NEW YORK (Reuters) - The Federal Reserve’s ultra-easy monetary policy is appropriate given high unemployment and the headwinds facing the economy, the No. 2 official of the U.S. central bank said on Wednesday, as she left the door open to further action if needed.
Janet Yellen, the Fed’s influential vice chair, said that, hypothetically speaking, the central bank has a variety of options were it to engage in further asset purchases, and that the Fed remains “quite willing” to take whatever actions are necessary to achieve its mandate of promoting employment and keeping inflation in check.
Yellen said the economic outlook is particularly uncertain, as she highlighted concerns about unemployment. Still, overall, Yellen said she expects the economic recovery to continue and to strengthen somewhat over time.
She defended the central bank’s expectation that it will keep benchmark interest rates near zero through at least late 2014, but said guidance could shift in either direction depending on the economy’s performance.
“I consider a highly accommodative policy stance to be appropriate in present circumstances. But considerable uncertainty surrounds the outlook, and I remain prepared to adjust my policy views in response to incoming information,” Yellen said in a speech in New York.
“In particular, further easing actions could be warranted if the recovery proceeds at a slower-than-expected pace, while a significant acceleration in the pace of recovery could call for an earlier beginning to the process of policy firming than the FOMC currently anticipates.”
The comments from Yellen and two other top U.S. Federal Reserve officials on Wednesday suggest the central bank is on hold as it waits to see whether a modest recovery will accelerate despite some stumbles, or whether additional monetary stimulus will be needed.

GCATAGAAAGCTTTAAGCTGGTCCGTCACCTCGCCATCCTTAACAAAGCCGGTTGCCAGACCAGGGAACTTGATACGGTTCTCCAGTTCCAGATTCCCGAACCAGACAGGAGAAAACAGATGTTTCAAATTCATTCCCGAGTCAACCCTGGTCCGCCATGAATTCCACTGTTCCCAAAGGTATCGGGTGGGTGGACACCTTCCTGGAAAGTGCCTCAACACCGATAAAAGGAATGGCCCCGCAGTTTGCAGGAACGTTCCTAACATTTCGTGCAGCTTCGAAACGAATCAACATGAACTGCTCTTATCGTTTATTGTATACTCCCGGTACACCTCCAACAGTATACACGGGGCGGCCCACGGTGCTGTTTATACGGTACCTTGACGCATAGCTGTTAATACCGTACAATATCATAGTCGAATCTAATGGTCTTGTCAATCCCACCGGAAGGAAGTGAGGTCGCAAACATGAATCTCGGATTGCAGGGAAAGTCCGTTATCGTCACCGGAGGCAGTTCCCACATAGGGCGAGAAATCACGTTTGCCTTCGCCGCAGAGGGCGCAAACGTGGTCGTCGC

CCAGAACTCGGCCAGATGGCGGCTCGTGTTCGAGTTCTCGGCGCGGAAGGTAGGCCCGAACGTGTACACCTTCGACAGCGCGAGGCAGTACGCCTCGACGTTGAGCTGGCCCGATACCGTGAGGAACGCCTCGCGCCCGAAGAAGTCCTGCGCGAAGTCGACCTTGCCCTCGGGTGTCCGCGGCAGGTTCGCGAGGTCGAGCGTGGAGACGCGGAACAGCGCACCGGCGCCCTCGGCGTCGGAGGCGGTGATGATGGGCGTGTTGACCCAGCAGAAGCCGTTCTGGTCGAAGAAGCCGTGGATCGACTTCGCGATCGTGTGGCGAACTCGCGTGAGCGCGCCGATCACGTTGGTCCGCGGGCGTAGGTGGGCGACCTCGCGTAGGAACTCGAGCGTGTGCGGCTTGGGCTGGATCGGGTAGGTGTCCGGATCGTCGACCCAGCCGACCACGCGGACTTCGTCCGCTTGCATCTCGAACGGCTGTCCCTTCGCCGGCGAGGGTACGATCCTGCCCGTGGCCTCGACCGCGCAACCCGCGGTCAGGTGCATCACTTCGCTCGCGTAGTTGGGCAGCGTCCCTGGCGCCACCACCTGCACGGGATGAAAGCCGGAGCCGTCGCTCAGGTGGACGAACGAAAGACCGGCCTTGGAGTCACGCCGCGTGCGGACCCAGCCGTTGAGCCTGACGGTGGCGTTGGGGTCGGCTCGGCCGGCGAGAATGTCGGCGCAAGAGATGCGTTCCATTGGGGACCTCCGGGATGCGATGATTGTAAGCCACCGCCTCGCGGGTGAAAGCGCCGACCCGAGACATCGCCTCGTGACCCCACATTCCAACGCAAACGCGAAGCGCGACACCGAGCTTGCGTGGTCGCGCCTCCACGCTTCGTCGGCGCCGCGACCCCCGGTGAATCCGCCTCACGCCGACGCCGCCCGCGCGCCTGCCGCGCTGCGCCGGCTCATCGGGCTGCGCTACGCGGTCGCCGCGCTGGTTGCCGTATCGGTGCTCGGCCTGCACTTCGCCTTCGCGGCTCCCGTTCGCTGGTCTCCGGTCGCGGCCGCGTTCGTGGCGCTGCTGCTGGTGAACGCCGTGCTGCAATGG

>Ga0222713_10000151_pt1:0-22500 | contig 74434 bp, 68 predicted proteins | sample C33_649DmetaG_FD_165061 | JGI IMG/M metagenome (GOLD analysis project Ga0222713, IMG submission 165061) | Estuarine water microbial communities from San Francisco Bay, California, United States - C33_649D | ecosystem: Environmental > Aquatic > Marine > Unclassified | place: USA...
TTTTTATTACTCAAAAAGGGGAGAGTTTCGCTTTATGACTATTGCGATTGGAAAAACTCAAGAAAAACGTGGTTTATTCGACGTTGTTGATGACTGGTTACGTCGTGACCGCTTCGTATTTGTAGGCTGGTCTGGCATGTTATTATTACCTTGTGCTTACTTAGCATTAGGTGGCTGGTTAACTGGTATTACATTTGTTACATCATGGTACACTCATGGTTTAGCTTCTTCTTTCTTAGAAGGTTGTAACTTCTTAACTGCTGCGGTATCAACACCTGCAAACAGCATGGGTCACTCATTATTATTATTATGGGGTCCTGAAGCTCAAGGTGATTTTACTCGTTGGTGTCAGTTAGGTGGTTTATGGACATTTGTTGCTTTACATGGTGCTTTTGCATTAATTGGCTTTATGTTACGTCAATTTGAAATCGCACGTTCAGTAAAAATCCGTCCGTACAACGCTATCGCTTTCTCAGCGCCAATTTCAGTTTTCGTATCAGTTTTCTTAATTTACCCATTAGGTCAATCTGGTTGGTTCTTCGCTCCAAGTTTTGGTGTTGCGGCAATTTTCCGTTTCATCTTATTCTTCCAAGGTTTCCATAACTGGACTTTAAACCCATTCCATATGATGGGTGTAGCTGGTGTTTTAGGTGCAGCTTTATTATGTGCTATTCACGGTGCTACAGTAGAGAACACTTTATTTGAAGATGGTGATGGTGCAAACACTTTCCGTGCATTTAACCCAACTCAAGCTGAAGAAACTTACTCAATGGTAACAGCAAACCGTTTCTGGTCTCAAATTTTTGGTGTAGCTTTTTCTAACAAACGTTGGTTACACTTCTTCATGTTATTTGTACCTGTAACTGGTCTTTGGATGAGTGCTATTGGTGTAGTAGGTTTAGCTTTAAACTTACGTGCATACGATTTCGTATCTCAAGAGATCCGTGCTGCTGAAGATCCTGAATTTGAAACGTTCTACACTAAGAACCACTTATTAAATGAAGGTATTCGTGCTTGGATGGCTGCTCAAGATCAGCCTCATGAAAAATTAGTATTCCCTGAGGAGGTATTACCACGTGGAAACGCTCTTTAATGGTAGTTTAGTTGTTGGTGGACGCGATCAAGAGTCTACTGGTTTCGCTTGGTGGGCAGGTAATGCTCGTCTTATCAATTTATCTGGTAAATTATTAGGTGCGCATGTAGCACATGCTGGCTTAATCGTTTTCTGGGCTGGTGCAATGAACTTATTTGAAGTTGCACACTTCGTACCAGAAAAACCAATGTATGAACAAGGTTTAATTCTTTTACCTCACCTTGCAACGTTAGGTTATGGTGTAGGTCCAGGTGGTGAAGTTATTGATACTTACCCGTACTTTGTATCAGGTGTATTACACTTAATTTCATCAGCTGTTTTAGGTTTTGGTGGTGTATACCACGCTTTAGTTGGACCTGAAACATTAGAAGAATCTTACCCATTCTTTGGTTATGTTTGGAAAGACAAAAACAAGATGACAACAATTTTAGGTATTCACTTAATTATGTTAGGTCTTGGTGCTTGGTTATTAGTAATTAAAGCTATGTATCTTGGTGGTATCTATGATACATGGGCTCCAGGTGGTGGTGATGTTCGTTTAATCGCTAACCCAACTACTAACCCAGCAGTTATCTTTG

St. Louis Fed President James Bullard said a disappointingly weak job market showing in March does not signal the recovery, which had seemed to be gaining momentum, is off track.
“The report was mediocre but it’s just one piece of data in the larger mosaic,” Bullard told reporters before his institution’s annual Homer Jones lecture. “I don’t think it changes the outlook appreciably.”
Atlanta Fed President Dennis Lockhart said that for the central bank to launch another round of monetary stimulus, the fragile recovery would have to deteriorate.
“I‘m somewhat reticent to consider another round of quantitative easing at this time,” Lockhart told a press briefing on the sidelines of a conference sponsored by his bank at Stone Mountain, Georgia.
“I view it as a policy that would respond more to a fairly dramatic negative change of direction in the economy,” said Lockhart, a 2012 voting member of the policy-setting Federal Open Market Committee.
The Fed’s policy setting Federal Open market Committee meets in April but expectations are it will not take new steps then. Economists who predict extra monetary stimulus say the move is unlikely before June.
Market anticipation of the Fed’s next move has gyrated from expectation of another bond buying program to anticipation the central bank will take no action and may begin to plan its exit from its ultra-easy stance.